The state budget is about priorities. There are constant demands for more spending but a limited number of dollars collected by state taxes. When something is imperative, like a campaign promise to fix the roads, lawmakers have to determine what other areas of the state budget have lower priority.
Spending interests hate this situation. Few will point out that some budget items should be lower priorities than others. Rarer still are those that point out wasteful, duplicative or ineffective spending.
Lawmakers seeking to find more money for road repairs should consider six recommendations that could yield over $770 million annually.
But someone has to do it, so here are some areas that ought to get greater scrutiny from lawmakers in 2019.
University subsidies. While the state reduced its support for state universities from 2000 to 2012, it increased it by 22 percent since then. Even with universities getting more money from taxpayers, tuition has risen and the number of Michigan residents earning degrees is down. So it’s unclear what taxpayers have received for their extra spending. Adjusting payments to both inflation and the number of full-time resident students would save $223.4 million.
Great Start Readiness. What should be a simple voucher program for poor people to afford preschool is a bureaucratic mess and layered on top of other programs to help low-income families with preschool costs. It’s likely that the state is giving money to some parents who can afford their children’s preschool on their own, though the number is unclear. This hasn’t stopped the state from pumping more money into the program, and without clear outcomes, it ought to be pared back. Returning to 2011 levels, adjusted for inflation, would save $131.7 million.
Enhancement grants. Extra money for pet projects has popped up in recent budgets. There are other ways to finance these projects if they are necessary, and their backers should turn to local governments or their own resources rather than the state taxpayer. Legislators currently write the bill language for these grants in a way that avoids the supermajority requirements that should apply. The state ought to stop this spending, and that would free up $115.5 million.
Extra school retirement payments. The state manages a school retirement system, and most school employees must participate. It promised employees and retirees $76 billion but has only set aside 62 percent of what is needed to fulfill those promises. To both catch up on pension obligations and set aside money for benefits being earned by workers, the state requires district administrators to give the pension system 38 percent of what school employees earn. In 2012, lawmakers decided to cap that amount and have the state taxpayer pay for the excess. In the latest budget, policymakers spend $100 million beyond that obligation, and this can be reduced. Doing so would shift some of the responsibility for teacher retirement back to schools. The state would still be on the hook for the $1 billion cost of the cap.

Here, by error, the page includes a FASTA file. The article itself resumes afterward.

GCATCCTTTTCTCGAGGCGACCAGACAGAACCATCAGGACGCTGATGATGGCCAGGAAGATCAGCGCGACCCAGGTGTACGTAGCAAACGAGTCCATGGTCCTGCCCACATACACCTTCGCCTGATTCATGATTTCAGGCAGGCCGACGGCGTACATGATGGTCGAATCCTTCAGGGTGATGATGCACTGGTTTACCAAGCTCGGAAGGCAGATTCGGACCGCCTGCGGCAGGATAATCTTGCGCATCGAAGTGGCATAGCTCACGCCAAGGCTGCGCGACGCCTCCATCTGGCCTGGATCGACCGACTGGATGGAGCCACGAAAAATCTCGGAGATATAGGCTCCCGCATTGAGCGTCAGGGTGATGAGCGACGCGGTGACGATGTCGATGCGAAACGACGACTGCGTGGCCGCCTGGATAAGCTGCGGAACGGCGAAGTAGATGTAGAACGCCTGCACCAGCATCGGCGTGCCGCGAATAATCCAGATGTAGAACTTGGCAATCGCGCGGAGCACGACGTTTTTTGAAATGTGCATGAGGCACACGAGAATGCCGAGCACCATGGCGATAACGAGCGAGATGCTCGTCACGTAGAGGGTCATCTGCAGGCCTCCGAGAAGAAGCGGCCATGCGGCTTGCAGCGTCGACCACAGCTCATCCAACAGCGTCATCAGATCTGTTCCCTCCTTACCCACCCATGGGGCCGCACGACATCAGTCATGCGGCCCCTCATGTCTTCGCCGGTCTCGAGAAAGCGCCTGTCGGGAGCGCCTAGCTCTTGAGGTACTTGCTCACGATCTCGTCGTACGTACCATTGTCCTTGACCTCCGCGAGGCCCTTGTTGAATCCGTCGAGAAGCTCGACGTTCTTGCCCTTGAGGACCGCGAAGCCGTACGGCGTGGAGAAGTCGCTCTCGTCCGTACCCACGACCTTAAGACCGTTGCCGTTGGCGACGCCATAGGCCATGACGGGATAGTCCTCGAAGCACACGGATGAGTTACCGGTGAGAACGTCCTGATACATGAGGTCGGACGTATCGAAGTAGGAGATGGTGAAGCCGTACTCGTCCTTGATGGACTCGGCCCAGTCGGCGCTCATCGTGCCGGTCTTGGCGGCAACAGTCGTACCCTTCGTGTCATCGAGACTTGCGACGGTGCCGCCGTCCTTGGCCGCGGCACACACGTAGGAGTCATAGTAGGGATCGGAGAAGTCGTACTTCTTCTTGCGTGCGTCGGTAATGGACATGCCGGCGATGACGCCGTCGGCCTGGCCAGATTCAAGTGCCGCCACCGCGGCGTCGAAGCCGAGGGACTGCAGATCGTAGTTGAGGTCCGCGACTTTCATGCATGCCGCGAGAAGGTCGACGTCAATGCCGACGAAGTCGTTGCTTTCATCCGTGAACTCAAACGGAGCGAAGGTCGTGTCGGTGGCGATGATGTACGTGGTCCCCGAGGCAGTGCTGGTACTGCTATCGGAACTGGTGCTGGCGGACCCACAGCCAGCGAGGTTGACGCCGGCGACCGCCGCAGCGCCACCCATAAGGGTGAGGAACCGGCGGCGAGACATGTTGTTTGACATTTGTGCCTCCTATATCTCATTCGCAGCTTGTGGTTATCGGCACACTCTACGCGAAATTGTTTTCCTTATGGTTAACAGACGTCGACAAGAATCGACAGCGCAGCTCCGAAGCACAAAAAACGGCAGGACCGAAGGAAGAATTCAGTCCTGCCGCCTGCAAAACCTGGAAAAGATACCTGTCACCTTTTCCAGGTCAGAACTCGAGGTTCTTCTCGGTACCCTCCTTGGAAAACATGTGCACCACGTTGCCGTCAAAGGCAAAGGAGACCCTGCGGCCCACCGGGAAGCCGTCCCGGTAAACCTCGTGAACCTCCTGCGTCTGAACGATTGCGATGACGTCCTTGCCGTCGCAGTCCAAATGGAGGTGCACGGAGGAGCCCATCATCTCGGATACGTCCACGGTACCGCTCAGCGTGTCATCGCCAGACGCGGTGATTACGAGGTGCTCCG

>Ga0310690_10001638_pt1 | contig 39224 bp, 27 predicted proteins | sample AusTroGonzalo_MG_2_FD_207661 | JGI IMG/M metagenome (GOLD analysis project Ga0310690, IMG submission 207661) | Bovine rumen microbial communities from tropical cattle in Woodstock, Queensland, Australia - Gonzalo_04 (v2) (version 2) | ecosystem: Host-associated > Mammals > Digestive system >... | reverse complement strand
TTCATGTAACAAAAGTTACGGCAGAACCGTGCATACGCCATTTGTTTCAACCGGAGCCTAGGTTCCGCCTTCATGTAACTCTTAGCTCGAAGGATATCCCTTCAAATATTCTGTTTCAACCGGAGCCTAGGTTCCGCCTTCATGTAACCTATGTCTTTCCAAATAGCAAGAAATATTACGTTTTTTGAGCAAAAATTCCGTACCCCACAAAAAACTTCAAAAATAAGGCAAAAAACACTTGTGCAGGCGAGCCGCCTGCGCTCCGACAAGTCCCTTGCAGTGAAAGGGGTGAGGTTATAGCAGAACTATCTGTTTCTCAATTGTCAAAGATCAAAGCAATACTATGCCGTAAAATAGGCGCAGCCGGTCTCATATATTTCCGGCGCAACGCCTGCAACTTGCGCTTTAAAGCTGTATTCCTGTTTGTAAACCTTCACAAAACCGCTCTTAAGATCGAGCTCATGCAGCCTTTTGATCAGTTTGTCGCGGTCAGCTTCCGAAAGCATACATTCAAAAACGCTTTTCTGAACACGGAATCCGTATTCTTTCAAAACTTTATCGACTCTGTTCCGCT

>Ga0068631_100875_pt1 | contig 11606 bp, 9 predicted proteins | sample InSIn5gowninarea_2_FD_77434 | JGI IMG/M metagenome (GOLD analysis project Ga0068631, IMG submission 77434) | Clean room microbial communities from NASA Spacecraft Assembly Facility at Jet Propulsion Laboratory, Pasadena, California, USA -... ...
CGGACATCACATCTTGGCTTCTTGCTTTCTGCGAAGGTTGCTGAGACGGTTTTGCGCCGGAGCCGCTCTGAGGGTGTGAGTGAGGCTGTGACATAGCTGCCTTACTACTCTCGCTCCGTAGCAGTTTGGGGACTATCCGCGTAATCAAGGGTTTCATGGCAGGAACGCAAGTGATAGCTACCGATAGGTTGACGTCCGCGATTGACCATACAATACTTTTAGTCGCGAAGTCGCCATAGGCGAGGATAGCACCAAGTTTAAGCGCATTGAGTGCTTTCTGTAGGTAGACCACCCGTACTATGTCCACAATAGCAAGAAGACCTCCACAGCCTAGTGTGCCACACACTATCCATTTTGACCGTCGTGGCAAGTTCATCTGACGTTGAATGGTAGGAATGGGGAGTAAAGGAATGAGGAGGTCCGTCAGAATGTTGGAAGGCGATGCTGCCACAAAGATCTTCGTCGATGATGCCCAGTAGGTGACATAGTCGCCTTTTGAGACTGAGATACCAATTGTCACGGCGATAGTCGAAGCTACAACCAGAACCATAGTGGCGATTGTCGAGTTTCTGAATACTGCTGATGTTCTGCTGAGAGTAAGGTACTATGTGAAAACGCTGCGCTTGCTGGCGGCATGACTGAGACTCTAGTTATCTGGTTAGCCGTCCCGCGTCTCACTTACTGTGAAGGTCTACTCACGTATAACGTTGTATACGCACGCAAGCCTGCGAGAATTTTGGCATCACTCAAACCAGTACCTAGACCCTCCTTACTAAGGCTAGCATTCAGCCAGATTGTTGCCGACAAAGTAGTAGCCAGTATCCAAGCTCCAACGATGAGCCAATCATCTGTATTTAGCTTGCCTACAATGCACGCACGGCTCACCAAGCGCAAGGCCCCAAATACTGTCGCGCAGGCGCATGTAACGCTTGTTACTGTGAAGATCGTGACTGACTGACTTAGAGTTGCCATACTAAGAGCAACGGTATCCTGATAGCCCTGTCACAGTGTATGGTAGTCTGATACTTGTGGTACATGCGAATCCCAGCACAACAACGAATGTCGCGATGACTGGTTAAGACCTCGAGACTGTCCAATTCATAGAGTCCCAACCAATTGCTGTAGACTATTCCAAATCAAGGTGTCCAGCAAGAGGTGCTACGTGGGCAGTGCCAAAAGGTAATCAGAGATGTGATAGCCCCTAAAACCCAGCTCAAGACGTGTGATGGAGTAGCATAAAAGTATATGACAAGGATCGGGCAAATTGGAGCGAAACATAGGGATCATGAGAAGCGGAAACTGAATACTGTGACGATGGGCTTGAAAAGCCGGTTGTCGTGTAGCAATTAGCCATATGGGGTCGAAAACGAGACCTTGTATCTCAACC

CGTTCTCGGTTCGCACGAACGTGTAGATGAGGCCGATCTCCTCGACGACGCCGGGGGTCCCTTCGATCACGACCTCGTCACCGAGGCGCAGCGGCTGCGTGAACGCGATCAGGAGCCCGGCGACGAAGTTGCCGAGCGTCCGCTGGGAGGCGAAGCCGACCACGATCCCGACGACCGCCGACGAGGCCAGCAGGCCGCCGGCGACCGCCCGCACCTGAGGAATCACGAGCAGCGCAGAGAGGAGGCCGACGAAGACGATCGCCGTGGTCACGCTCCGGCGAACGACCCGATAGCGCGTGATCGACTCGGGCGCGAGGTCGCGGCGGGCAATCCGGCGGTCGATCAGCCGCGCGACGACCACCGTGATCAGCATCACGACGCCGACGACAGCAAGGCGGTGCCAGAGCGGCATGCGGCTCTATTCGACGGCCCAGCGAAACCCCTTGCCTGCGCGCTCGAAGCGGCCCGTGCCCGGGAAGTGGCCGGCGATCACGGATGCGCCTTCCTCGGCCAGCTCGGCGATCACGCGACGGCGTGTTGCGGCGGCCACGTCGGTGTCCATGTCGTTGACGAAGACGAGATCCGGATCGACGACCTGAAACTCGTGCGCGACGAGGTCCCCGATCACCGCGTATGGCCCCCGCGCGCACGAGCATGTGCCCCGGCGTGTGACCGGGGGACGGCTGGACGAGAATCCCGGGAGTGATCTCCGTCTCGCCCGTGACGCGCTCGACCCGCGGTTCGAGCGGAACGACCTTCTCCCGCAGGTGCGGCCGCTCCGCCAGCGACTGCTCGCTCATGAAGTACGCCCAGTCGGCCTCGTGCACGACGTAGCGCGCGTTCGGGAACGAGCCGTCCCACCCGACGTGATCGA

Employee premium sharing. The state has required its employees to pay for a portion of their health insurance, starting in 2012. Health costs are a mess and the state has fallen behind private sector averages. Increasing the employees’ share of the health insurance premium to match private sector averages would save $55 million.
Business Subsidy Programs. The state takes money from taxpayers and gives it to the business owners it selects in the name of economic development. This is ineffective and wasteful. And it’s an open question whether the programs are designed to give money to politically important businesses rather than economically important ones. There is $144.3 million for these programs in the budget, with more spent on other industry favors and administrative costs. The state could also save another few hundred million by not authorizing more deals from programs through “tax capture,” which sends state tax revenue to select companies instead of the state treasury.
The ideas presented here total $770 million in potential savings. There are, of course, consequences for cutting the budget. Someone is affected by every dollar spent. And someone will also ask for more.
But lawmakers have priorities. They need to ask where taxpayers get the best return for their dollars. The items above are worth a discussion as our new policymakers search for resources to accomplish their goals.
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